One way to see who might be trying to access your PC is by monitoring your ports. A pretty good piece of software for doing this is CurrPorts which displays a list of all the currently opened TCP/IP and UDP ports on your PC. Some of these, such as for eMule or your internet browser, will have been authorised but any erroneous entries could indicate someone is trying to take control of your machine.
For each port listed, you also get a breakdown of the process name and the full path of the process so you know exactly where it’s come from. There’s also version information of the process which details the product name, file description, the time that the process was created, and the user that created it. With all this information, you should be able to track down or identify exactly who or what the impostor is.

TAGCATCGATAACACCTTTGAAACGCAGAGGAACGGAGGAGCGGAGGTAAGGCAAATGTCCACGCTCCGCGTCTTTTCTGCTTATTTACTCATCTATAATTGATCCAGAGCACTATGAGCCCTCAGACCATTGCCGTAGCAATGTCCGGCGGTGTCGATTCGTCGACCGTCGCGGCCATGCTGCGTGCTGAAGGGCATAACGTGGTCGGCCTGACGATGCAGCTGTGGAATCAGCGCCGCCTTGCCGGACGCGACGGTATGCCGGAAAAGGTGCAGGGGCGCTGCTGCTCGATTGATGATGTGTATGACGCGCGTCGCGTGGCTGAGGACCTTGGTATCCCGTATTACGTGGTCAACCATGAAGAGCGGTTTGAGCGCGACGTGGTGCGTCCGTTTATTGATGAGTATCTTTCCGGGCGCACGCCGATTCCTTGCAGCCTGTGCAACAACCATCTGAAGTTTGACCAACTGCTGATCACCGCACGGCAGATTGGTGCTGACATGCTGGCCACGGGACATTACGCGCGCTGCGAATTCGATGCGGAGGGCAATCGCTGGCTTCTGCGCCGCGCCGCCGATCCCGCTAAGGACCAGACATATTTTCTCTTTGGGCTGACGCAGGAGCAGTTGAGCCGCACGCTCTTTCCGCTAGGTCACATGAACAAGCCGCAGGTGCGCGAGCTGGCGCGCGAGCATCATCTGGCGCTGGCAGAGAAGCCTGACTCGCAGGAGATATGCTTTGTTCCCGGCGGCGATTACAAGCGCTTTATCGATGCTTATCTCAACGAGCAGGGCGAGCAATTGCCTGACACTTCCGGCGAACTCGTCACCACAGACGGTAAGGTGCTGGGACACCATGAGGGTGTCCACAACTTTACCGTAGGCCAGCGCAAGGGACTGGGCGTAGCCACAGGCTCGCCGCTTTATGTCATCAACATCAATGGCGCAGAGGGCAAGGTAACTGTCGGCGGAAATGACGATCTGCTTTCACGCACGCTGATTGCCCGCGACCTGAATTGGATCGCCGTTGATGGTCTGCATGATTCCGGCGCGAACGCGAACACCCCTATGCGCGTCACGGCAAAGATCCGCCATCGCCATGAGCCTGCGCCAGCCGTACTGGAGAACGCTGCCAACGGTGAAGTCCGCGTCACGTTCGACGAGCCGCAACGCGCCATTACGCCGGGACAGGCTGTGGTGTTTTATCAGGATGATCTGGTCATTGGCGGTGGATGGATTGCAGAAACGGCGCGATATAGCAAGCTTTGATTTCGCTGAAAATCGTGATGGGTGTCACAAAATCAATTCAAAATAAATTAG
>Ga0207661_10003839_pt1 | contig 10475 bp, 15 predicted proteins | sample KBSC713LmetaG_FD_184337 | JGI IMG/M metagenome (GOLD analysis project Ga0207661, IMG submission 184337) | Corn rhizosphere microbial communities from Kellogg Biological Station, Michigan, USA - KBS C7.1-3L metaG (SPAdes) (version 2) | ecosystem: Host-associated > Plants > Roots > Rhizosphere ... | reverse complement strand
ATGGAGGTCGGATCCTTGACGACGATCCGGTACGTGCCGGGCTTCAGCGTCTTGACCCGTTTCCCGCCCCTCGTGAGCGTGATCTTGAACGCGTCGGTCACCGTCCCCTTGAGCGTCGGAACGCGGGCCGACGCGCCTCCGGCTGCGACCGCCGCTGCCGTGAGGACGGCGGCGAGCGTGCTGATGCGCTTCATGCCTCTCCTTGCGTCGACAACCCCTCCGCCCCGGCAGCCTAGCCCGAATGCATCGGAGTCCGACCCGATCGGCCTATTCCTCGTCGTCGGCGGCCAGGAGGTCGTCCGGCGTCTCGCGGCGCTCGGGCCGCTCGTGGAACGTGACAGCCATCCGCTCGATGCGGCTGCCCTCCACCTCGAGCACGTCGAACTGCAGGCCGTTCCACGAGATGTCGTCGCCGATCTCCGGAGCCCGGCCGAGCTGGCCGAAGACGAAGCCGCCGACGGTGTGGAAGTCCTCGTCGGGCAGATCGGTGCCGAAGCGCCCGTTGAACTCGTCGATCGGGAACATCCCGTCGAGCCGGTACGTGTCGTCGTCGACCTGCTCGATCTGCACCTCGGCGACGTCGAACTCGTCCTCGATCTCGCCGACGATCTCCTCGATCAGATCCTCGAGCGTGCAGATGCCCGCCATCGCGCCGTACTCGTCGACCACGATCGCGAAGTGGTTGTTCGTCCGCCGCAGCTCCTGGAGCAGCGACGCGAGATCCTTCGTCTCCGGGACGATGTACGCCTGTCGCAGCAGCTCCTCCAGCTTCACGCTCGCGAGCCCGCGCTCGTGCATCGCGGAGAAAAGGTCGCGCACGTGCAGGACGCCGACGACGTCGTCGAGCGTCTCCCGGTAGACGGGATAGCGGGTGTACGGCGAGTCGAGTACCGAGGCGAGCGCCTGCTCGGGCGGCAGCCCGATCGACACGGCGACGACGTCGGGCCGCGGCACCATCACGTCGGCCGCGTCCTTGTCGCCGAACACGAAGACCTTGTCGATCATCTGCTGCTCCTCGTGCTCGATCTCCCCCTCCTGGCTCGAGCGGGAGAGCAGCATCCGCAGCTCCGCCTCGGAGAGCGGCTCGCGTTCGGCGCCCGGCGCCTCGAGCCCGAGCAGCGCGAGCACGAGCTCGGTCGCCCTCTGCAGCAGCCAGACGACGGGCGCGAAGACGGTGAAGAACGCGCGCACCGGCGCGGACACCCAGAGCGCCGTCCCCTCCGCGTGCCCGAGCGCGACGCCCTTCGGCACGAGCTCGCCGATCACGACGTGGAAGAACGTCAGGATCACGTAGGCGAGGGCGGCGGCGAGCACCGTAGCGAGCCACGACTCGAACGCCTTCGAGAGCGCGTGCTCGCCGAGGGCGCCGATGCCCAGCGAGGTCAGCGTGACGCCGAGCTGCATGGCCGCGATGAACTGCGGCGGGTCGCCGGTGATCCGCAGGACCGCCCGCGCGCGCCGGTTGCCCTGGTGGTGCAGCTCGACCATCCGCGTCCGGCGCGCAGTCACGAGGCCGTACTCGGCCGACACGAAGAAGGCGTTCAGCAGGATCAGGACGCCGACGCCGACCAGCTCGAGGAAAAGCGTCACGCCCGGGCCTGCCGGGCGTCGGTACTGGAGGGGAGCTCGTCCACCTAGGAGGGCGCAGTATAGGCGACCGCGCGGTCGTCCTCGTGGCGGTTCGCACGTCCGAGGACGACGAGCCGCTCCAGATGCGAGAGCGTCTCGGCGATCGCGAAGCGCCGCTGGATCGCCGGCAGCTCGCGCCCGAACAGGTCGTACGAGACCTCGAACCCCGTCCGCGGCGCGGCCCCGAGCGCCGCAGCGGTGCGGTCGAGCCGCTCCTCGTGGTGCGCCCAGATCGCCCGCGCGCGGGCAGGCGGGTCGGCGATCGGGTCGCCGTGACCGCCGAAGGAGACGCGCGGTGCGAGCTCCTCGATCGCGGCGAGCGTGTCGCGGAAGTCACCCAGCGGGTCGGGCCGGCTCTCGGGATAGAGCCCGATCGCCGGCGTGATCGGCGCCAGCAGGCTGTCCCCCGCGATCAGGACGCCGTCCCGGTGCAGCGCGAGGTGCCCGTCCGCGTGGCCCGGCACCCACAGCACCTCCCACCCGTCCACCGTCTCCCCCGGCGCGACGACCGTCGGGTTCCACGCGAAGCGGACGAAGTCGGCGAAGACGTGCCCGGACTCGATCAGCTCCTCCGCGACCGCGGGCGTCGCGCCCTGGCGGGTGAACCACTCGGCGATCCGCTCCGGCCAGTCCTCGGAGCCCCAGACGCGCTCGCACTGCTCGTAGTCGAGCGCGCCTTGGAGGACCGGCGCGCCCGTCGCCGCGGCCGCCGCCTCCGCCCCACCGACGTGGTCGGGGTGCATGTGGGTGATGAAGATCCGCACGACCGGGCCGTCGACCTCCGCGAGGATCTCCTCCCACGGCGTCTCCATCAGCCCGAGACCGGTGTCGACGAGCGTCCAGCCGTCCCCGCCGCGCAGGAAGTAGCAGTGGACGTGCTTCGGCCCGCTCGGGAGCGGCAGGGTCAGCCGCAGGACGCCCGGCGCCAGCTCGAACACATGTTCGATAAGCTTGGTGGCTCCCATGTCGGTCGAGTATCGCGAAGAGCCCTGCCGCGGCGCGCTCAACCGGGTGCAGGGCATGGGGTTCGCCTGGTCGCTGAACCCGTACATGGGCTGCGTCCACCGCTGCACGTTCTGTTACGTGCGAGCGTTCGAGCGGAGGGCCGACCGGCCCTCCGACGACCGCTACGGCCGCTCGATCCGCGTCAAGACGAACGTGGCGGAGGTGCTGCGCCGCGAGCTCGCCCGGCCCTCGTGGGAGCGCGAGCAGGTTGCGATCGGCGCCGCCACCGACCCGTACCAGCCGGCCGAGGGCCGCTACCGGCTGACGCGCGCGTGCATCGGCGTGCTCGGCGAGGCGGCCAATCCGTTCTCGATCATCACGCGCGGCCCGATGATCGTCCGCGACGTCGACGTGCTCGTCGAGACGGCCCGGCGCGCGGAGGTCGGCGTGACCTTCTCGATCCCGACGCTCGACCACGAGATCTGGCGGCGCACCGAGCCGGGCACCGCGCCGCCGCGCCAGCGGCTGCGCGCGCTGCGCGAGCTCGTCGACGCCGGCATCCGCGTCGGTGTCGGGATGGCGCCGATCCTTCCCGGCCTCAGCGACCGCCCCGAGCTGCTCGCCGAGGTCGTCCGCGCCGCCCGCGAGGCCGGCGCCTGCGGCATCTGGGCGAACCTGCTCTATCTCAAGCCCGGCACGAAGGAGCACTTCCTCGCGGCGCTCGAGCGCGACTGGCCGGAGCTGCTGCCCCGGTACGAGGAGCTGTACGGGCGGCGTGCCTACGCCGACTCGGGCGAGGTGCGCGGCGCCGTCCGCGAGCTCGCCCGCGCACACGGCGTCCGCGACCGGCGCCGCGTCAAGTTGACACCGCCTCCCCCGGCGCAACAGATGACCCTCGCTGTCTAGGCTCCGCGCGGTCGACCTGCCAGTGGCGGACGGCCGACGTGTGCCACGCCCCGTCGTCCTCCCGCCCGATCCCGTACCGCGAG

Other essential features included in CurrPorts are the ability to close unwanted TCP connections, kill the process that opened ports and save the TCP/UDP ports information to file for analysis by a third party. If you haven’t got a clue about port connections, it will also automatically highlight suspicious TCP/UDP ports. Currports is an excellent starting point if you want greater control of your PC’s connections.